How far do you have to walk to get to the top of mount Everest?
If you were to put the distance in meters as if you're just walking on flat ground.
- Anonymous5 years agoFavorite Answer
Mt. Everest has two main climbing routes, the southeast ridge from Nepal and the northeast ridge from Tibet, as well as 13 other less frequently climbed routes. Of the two main routes, the southeast ridge is technically easier and is the more frequently-used route. It was the route used by Hillary and Tenzing in 1953. This was, however, a route decision dictated more by politics than by design as the Tibetan border was closed to foreigners in 1949.
Most attempts are made during April and May before the summer monsoon season. A change in the jet stream at this time of year also reduces the average wind speeds high on the mountain. While attempts are sometimes made after the monsoons in September and October, the additional snow deposited by the monsoons makes climbing even more difficult
The ascent via the southeast ridge begins with a trek to Base Camp at 5,380 m (17,600 ft) on the south side of Everest in Nepal. Expeditions usually fly into Lukla (2,860 m) from Kathmandu and pass through Namche Bazaar. Climbers then hike to Base Camp, which usually takes six to eight days, allowing for proper altitude acclimatization in order to prevent altitude sickness. Climbing equipment and supplies are carried by yaks, dzopkyos and porters to Base Camp on the Khumbu Glacier. When Hillary and Tenzing climbed Everest in 1953, they started from Kathmandu Valley, as there were no roads further east at that time.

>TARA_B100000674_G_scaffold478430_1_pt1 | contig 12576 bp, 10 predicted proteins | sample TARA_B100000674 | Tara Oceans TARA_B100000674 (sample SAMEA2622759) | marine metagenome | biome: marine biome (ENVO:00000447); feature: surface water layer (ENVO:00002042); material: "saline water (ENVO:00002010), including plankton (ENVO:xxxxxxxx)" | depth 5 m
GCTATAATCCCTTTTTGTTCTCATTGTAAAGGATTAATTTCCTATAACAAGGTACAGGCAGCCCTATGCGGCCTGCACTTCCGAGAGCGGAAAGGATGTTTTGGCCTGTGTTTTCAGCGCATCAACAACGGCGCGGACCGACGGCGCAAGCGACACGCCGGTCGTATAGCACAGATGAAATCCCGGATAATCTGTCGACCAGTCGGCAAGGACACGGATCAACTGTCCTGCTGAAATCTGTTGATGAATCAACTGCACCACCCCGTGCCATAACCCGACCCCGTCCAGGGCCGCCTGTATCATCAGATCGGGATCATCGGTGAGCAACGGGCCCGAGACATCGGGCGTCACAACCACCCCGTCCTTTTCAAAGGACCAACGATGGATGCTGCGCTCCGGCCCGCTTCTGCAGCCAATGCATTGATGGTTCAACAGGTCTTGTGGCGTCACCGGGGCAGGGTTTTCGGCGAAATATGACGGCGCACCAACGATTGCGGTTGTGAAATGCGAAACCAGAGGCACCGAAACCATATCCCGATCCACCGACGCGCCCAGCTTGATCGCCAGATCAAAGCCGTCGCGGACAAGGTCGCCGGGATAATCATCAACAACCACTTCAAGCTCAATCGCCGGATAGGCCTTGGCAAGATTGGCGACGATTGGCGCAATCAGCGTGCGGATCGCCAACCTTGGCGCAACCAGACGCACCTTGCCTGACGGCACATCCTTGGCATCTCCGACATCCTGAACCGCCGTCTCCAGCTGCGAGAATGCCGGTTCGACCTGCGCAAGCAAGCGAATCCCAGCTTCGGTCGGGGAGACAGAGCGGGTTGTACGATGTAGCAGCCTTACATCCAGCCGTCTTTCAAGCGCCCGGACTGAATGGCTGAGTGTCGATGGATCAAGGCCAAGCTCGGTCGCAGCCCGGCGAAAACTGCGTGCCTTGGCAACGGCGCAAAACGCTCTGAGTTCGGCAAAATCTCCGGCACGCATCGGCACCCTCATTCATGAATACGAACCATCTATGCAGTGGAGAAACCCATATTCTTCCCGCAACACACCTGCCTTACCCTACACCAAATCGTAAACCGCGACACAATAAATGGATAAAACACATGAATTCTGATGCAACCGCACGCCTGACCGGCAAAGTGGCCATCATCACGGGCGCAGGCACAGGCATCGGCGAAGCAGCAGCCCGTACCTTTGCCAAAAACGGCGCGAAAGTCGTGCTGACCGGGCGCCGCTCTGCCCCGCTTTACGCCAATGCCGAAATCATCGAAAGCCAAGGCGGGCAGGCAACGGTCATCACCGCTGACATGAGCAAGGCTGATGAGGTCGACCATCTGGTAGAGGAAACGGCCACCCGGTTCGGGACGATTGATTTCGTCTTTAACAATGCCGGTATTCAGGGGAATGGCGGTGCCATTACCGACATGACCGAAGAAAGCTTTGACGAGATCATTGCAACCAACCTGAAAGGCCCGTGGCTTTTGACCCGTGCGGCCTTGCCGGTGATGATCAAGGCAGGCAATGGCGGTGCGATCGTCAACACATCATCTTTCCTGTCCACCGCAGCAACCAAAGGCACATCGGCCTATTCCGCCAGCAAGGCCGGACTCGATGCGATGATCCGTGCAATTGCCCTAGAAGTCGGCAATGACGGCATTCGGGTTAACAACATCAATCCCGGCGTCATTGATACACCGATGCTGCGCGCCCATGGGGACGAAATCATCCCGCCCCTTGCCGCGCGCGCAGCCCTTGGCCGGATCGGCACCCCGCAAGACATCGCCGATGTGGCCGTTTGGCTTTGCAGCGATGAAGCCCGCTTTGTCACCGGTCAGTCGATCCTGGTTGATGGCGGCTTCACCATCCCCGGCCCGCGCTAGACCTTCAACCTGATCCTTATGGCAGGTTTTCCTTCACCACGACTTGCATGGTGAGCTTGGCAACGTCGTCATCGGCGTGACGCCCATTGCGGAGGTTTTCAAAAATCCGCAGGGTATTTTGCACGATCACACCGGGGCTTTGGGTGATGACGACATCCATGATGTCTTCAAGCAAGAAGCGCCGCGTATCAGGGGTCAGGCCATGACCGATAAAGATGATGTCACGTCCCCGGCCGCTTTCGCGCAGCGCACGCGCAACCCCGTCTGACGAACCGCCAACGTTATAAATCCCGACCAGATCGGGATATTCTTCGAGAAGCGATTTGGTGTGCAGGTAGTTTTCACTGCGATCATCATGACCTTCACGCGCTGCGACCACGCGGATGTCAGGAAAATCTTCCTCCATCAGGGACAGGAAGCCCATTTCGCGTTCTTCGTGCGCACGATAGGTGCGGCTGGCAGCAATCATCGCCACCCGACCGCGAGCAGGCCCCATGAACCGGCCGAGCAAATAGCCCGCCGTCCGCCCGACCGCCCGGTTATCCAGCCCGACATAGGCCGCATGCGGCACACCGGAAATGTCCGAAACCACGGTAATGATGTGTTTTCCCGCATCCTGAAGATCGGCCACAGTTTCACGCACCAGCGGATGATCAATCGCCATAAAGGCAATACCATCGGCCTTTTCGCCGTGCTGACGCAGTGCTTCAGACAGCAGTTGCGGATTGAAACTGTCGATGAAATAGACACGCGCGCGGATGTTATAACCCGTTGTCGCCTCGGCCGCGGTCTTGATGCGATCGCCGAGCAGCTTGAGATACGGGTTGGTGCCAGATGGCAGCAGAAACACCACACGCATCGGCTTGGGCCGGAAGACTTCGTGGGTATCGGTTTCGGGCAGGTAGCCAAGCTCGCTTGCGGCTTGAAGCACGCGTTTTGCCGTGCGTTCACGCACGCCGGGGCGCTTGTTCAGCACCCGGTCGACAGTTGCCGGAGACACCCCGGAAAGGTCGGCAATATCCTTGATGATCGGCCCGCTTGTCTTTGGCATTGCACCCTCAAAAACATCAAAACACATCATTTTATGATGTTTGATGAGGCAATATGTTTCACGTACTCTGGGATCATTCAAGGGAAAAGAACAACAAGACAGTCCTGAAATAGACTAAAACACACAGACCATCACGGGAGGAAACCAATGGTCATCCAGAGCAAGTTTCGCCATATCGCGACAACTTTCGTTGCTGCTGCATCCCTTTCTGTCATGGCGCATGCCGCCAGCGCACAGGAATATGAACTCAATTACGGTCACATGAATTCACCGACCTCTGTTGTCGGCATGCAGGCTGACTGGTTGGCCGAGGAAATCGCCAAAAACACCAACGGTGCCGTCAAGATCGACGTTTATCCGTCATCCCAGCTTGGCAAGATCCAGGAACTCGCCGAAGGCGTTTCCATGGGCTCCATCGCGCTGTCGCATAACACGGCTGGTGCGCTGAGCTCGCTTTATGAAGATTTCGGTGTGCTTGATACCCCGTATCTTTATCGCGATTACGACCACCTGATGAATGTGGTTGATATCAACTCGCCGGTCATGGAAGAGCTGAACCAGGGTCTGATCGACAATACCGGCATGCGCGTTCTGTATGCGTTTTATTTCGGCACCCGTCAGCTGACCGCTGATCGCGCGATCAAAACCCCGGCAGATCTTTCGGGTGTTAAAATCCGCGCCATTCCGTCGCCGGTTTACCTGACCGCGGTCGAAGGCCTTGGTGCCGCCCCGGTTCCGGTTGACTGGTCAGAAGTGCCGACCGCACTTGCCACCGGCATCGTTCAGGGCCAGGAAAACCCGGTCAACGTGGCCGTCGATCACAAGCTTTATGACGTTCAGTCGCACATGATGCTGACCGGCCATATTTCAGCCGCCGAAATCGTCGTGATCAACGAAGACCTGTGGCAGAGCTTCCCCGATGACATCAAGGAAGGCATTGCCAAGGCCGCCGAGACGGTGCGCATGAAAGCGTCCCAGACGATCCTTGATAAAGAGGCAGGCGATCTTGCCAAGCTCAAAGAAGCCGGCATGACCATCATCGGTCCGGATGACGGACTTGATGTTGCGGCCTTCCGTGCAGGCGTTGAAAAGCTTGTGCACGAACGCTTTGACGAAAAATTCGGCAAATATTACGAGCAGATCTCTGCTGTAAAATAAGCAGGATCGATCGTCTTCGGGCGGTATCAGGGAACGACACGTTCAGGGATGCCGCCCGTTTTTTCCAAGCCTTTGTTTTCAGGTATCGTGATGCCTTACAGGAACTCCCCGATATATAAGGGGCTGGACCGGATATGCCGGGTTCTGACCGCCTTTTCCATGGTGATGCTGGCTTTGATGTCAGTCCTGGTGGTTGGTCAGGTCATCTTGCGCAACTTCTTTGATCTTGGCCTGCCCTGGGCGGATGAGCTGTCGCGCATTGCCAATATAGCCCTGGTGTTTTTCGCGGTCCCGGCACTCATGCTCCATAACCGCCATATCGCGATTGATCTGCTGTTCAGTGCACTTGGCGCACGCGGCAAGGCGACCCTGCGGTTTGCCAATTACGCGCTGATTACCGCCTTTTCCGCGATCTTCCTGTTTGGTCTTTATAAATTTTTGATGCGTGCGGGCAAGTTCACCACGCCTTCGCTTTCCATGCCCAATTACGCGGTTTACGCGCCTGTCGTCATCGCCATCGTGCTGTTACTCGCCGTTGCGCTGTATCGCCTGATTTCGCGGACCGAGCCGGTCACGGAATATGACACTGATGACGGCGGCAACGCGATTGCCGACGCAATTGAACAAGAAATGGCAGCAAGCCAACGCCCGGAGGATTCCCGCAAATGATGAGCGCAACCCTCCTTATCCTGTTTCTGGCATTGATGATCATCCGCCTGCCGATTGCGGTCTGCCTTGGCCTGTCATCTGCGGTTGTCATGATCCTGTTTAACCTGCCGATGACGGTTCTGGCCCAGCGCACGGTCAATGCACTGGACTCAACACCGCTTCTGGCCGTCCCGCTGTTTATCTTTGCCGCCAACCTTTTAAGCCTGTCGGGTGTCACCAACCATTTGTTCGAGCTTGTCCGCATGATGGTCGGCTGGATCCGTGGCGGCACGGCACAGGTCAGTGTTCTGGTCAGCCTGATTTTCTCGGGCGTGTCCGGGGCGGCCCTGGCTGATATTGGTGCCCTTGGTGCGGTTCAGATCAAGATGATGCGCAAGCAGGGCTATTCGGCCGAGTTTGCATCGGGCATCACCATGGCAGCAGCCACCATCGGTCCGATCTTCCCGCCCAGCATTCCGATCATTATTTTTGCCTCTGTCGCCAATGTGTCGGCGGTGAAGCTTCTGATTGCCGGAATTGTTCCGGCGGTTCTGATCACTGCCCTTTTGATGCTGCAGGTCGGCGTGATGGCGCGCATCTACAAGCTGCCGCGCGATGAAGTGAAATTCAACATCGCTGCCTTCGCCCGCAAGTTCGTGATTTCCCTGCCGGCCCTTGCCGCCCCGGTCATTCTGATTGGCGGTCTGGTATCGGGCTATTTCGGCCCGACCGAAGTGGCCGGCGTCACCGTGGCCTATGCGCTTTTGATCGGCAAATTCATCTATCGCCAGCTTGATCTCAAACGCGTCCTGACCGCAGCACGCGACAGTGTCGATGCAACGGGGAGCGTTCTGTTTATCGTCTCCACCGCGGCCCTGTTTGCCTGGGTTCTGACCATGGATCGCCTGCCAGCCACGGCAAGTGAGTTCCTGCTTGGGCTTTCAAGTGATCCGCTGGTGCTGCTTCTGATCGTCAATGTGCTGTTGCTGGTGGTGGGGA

Climbers will spend a couple of weeks in Base Camp, acclimatizing to the altitude. During that time, Sherpas and some expedition climbers will set up ropes and ladders in the treacherous Khumbu Icefall. Seracs, crevasses and shifting blocks of ice makes the icefall one of the most dangerous sections of the route. Many climbers and Sherpas have been killed in this section. To reduce the hazard, climbers will usually begin their ascent well before dawn. Once sunlight reaches the icefall, the danger increases substantially. Above the icefall is Camp I or Advanced Base Camp (ABC) at 6,065 m (19,900 ft).
From Camp I, climbers make their way up the Western Cwm to the base of the Lhotse face, where Camp II is established at 6,500 m (21,300 ft). The Western Cwm is a relatively flat, gently rising glacial valley, marked by huge lateral crevasses in the centre which prevent direct access to the upper reaches of the Cwm. Climbers are forced to cross on the far right near the base of Nuptse to a small passageway known as the "Nuptse corner". The Western Cwm is also called the "Valley of Silence" as the topography of the area generally cuts off wind from the climbing route. The high altitude and a clear, windless day can make the Western Cwm unbearably hot for climbers.
From Camp II, climbers ascend the Lhotse face on fixed ropes up to a small ledge at 7,470 m (24,500 ft). From there, it is another 500 metres to Camp IV on the South Col at 7,920 m (26,000 ft). From Camp III to Camp IV, climbers are faced with two additional challenges: The Geneva Spur and The Yellow Band. The Geneva Spur is an anvil shaped rib of black rock named by a 1952 Swiss expedition. Fixed ropes assist climbers in scrambling over this snow covered rock band. The Yellow Band is a section of sedimentary sandstone which also requires about 100 metres of rope for traversing it.